The business venture is a success, and McCabe, emboldened by his new prominence and financial power, dismisses the attempts by a large mining company to buy him out. Blinded into believing that he is more than just a big fish in a small pond, he is unable to recognize the danger posed by real sharks, and once he sees the light and tries to renegotiate, it is too late. The opportunity to play nice has passed, leaving only violence, which, having been largely absent from the first two-thirds of the film, hangs heavily over its third act, initiated by the brutal and callous killing of one character by a representative of the mining company, thus ensuring our fears that they are willing to do whatever it takes to get what they want. Woven throughout the narrative is McCabe’s growing romantic attachment to Mrs. Miller, which brings up feelings that he is not quite able to manage and that she, being a professional in the art of making men feel important and powerful, isn’t in a position to reciprocate.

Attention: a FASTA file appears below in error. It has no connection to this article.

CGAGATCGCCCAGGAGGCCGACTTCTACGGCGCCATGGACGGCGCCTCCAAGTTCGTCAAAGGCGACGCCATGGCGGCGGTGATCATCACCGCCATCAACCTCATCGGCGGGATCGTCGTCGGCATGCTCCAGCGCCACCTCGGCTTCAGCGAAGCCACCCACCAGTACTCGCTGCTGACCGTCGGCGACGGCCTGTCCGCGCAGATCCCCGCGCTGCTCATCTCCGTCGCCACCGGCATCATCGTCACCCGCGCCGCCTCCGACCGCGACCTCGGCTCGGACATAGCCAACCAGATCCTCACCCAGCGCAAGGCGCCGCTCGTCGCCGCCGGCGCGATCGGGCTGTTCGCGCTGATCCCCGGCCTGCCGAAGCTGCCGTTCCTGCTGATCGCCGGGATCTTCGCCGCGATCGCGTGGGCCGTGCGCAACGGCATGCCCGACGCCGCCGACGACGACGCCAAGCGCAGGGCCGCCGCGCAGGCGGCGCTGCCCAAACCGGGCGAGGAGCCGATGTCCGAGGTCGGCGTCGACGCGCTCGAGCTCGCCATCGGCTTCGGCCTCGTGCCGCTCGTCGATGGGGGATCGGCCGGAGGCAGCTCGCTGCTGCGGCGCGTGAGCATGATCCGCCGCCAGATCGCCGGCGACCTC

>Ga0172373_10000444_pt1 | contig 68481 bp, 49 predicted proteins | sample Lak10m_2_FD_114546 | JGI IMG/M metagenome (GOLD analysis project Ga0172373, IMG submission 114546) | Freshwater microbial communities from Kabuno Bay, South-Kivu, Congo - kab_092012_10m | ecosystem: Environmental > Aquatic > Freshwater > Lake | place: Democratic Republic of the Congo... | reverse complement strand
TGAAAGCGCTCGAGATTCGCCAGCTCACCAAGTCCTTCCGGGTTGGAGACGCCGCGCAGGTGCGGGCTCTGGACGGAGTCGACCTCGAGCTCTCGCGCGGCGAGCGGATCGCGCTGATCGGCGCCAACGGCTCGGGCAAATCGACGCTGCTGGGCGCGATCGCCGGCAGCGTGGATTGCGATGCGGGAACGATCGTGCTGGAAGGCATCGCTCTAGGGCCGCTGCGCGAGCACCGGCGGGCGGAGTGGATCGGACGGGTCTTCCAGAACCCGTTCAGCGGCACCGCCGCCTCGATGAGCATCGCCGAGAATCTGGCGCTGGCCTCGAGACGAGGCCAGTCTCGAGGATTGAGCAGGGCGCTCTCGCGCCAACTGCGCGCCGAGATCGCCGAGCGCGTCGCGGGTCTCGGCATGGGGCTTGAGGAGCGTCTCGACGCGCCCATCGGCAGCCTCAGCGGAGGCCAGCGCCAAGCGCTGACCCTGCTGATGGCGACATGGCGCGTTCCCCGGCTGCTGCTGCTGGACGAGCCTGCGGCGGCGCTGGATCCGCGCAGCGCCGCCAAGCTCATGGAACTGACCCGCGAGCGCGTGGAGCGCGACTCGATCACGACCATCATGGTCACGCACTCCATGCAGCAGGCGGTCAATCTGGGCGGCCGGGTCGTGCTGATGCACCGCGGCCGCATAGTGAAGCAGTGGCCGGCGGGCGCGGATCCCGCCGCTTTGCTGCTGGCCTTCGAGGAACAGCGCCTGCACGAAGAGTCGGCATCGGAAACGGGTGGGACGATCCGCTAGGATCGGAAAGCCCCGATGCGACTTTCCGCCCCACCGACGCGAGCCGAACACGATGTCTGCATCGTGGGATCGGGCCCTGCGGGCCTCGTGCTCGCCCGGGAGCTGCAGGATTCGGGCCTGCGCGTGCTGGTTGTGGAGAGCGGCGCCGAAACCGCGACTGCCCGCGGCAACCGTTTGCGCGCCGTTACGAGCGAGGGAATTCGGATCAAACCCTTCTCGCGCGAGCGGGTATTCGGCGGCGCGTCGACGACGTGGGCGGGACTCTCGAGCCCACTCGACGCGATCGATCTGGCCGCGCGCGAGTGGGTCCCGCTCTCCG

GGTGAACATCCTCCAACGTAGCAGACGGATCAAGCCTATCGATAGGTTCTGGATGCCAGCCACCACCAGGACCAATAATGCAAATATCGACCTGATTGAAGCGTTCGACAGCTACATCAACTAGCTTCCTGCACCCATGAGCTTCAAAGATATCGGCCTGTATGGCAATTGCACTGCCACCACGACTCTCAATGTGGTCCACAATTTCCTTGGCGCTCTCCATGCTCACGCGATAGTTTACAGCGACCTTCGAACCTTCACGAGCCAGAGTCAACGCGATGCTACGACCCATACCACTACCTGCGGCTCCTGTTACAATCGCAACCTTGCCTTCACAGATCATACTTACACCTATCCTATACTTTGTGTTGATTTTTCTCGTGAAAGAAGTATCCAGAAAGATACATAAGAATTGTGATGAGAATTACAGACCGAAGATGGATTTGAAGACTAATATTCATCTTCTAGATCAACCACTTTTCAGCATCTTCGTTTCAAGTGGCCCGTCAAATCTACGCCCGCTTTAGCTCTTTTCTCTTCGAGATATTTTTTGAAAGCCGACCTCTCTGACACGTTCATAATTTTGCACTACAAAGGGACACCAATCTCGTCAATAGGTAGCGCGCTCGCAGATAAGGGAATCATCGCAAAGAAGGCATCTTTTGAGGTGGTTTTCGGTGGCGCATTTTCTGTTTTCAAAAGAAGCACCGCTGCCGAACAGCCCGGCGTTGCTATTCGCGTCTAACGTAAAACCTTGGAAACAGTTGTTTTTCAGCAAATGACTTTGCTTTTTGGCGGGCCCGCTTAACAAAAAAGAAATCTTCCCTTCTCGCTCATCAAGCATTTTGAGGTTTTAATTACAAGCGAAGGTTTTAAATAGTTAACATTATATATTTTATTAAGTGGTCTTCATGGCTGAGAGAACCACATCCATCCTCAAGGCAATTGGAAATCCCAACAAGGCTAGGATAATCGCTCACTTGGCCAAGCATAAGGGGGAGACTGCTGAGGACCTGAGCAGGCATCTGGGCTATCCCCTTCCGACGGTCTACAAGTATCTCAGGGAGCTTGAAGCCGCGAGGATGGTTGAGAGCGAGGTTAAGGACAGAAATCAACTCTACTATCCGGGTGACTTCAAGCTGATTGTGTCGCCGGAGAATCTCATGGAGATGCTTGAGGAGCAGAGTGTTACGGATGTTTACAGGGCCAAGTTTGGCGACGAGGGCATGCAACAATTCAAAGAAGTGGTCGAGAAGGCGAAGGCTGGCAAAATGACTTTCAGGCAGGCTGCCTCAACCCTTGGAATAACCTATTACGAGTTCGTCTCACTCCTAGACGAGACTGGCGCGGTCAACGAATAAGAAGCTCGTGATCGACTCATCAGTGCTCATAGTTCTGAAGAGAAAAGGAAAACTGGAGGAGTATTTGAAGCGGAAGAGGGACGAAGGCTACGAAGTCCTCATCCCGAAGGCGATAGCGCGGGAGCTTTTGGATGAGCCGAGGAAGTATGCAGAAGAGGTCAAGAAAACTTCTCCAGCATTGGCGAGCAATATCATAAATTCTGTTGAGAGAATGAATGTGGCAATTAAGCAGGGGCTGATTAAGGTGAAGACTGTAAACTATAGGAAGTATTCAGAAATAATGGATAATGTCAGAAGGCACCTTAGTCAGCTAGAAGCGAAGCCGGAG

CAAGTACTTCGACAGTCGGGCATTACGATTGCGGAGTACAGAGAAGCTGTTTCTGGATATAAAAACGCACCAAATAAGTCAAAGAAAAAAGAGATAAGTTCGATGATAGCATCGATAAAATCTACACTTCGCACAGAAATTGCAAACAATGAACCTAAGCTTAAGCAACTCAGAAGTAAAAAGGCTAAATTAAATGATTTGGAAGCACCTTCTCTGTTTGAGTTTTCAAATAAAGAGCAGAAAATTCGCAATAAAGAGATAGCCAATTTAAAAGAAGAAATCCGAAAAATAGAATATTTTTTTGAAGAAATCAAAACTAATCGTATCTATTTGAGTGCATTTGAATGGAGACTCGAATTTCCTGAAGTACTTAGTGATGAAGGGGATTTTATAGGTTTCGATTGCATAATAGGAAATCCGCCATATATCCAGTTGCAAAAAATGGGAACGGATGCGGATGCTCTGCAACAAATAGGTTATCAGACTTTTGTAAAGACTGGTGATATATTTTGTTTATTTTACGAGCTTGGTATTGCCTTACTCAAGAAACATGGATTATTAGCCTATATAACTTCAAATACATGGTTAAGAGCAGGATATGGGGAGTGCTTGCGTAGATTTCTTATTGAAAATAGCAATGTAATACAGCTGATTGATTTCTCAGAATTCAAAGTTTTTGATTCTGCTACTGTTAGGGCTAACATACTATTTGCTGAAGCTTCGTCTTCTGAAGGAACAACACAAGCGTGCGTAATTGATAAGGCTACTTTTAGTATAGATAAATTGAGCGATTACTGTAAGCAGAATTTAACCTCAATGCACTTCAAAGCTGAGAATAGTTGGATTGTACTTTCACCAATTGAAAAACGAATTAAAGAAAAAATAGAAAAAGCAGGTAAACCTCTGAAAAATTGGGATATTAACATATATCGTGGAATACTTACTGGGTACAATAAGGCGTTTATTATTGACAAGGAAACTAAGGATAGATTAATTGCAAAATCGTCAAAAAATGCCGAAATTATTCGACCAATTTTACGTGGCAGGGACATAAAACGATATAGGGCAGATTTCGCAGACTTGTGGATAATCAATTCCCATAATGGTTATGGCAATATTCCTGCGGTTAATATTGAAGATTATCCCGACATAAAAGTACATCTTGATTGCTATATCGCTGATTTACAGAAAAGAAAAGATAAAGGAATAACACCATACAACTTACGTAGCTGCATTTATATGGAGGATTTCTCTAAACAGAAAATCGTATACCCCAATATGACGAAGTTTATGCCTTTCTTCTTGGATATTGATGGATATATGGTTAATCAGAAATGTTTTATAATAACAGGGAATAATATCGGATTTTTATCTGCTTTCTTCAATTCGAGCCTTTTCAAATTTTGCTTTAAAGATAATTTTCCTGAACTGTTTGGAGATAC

Of course, to some extent (at least, if Altman is to be believed), the story in McCabe & Mrs. Miller is, if not entirely irrelevant, at least subservient to the atmosphere. Altman put most of his artistic energy into creating a mood, a sense of time and place that the story essentially justifies. There were movies at the time that shared some aesthetic similarities to McCabe & Mrs. Miller, but none that employed so many extremes to create an almost dreamlike vision of the frontier at the turn of the century (the setting in the Pacific Northwest, with its towering evergreens, made for a nice visual change of pace while also maintaining historical accuracy). Altman worked with production designer Leon Erickson to create a world of largely muted colors so that the film would resemble the daguerreotypes of the late 19th century, and he and cinematographer Vilmos Zsigmond took the risk of “flashing” the film (meaning exposing the otherwise unexposed negative to light) to further wash out the image, lowering contrast and graying out the blacks. Combined with the visual textures of the setting itself (which tend to be either rain-drenched and muddy or snow-covered), Altman’s visual approach results in a film that looks like something new by reproducing the look of something old.